Cui Yu Jade GABA

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From Totem Tea

Cui Yu Jade GABA is a relatively new type of oolong with a very interesting profile with notes of earthy flowers and toasted nuts. Many people consume GABA tea for health / neurological benefits, and this one is especially delicious.

GABA stands for Gamma-Aminobutyric acid. It is an inhibitory neurotransmitter. In Asia, particularly Japan, there is significant health buzz about it as being very calming, lowering stress and anxiety, helping abate mental fatigue, reducing risks of cancer, etc…

The process of making GABA tea is what makes it unique. Instead of oxidizing the leaves, the harvested leaves are processed and reduced in a oxygen free, nitrogen rich environment. The result is sometimes a tea that tastes smoother and warmer than a similarly oxidized tea. I’ve had some that are good, medium, and poor, so GABA isn’t necessarily a hallmark of quality.

This light green high mountain GABA that uses the Cui Yu varietal, also known as Jade, is exceptional and has a clean, floral, and nutty profile with a round and balanced mouth-feel. There are notes of toasted sesame that later transform into a humid summer’s day of cutting wild bramble, followed by returning to the house for a piece of rich chocolate.

Brew this Cui Yu Jade GABA like other Taiwanese semi-ball rolled oolongs with 200 degree water for 30 second infusions. To bring out more of the nutty quality increase the time. This is a forgiving tea that can handle lots of variation in brew time so feel free to experiment.

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1 Tasting Note

921 tasting notes

I might be the only person in the history of gaming who likes scanning planets in Mass Effect 2. In the joint play-through Ben and I are doing, guess who is in charge of scanning the planets, it is just so satisfying to deploy all the probes and deplete a planet’s resources. Really though, I love reading all the little blurbs on the planets, most of them are quite unique bits of world building.

Today I am looking at what I consider to be a truly unique tea, Totem Tea’s Cui Yu Jade GABA. I have had several GABA Oolongs, all of them fairly heavily oxidized (technically they are exposed to a nitrogen rich environment rather than oxygen) and dark, making them more similar to hong shui. This one is green with a gentle roast, giving it that familiar light roast feel but with a slight distinct difference that makes this tea stand out. The aroma of the curled leaves has notes of sesame seeds, buttery cashews, freshly baked bread (specifically sweet farm bread) delicate flowers (the website description is not wrong with the dandelion flowers) and a tiny bit of toasted buckwheat at the finish. It is not an overwhelmingly floral oolong, focusing on the gentle nuttiness and sweetness that usually accompanies a lightly roasted oolong.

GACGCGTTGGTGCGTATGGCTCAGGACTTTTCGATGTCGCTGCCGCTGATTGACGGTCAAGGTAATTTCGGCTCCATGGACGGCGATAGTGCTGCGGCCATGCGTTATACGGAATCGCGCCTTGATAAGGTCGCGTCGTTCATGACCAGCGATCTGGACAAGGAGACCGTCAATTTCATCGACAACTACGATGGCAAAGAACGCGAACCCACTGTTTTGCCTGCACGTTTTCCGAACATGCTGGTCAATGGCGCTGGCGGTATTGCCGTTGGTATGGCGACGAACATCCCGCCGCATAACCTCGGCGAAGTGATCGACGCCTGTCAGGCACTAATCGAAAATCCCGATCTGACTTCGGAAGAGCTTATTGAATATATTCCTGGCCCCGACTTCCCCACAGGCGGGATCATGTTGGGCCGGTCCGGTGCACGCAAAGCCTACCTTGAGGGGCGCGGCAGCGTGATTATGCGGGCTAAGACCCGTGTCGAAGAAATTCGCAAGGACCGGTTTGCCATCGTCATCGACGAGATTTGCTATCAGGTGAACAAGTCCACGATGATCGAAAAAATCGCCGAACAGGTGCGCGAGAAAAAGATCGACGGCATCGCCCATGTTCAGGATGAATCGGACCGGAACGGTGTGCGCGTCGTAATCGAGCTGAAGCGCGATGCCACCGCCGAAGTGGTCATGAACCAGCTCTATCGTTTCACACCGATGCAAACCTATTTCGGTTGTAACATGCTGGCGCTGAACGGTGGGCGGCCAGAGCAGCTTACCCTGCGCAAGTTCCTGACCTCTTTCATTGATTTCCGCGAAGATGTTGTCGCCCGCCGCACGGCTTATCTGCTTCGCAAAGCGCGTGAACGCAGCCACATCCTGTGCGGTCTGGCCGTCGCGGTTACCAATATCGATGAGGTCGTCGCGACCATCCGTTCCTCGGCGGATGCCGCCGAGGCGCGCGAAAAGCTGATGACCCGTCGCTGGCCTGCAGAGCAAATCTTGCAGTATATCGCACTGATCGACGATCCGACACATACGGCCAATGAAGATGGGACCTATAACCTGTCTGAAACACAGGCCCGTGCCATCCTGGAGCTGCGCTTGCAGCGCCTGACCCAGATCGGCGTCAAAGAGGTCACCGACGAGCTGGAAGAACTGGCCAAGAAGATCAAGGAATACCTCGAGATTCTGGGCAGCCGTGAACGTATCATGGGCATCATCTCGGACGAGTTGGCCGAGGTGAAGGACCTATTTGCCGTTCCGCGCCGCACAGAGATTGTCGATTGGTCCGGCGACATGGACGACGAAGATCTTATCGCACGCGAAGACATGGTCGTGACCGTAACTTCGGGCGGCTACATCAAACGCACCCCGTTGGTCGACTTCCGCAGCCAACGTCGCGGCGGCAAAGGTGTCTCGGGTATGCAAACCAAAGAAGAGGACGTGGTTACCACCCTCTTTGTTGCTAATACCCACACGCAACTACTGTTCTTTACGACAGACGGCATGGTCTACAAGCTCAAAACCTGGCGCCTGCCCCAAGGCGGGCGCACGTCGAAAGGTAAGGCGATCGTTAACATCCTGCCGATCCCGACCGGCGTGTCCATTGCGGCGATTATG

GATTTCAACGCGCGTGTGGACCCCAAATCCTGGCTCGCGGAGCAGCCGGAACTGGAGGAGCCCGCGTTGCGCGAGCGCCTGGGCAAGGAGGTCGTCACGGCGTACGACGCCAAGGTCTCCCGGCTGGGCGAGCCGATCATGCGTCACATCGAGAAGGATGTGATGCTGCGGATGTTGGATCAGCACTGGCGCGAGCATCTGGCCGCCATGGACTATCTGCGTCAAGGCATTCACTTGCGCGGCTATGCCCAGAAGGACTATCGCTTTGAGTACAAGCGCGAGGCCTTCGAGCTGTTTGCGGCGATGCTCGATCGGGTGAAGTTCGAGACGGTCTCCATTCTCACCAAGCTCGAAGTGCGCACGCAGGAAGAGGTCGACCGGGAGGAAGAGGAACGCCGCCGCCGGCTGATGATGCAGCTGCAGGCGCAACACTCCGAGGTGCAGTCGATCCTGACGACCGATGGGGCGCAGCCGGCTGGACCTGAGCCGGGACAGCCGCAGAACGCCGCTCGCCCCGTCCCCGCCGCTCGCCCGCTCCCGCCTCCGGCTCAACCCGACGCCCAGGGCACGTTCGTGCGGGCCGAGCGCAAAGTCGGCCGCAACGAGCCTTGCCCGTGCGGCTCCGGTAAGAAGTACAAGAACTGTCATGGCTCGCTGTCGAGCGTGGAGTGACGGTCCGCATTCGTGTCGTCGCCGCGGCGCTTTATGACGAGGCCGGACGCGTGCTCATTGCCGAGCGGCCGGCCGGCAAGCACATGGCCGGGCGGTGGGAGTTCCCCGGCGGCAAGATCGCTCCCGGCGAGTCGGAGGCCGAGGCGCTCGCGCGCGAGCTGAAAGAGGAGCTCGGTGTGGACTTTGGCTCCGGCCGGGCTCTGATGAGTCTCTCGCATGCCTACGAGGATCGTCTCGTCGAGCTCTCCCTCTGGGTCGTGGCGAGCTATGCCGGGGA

Gaiwan time brings out notes of toasted sesame and cashew with a buttery thick quality. Alongside these nutty notes is a distinct dandelion flower jelly, it is sweet with a pollen note that lingers in the nose. There is also a gentle herbaceous and green spinach note that is very light but still present. The liquid is golden in color and aroma, something about the dandelion jelly, pollen, and sesame nuttiness reminds me of sunlight and golden things, so to me it smells gold.

The first steep is unique and light, I think I fell in love after the first sip. Light mouthfeel with a distinct mineral quality blends wonderfully with dandelion flowers and sesame seeds. Specifically the sweet taste of honey sesame seed candies. Towards the end of the sip I pick up notes of toasted rye and buckwheat, with a gentle sweet finish of raw honey and cashews that lingers.

Steep two takes the previously delicate mouthfeel and turns it into thickness, creamy and smooth but very thick. This steep brings out the more green quality of the tea, along with toasted sesame there are notes of buttery cooked cabbage, and a bit of lettuce. There are also gentle notes of dandelion flowers and sesame seeds, both of which linger well into the afterataste.

This is the last steep I write about, but it is not the last steep I enjoyed of this tea, it kept going for quite a while, it was great to keep drinking this tea well into the wee hours. This steep is a perfect balance of nutty sweetness and gentle buttery vegetation notes, neither one overpowers the other. Like before the gentle notes of dandelion flowers and sesame seeds linger well into the aftertaste. Comparing this to other GABAs I have had, I think I like this greener one better, it lacks any of the woody sourness that the darker GABAs can have, plus that dandelion note is fascinating!

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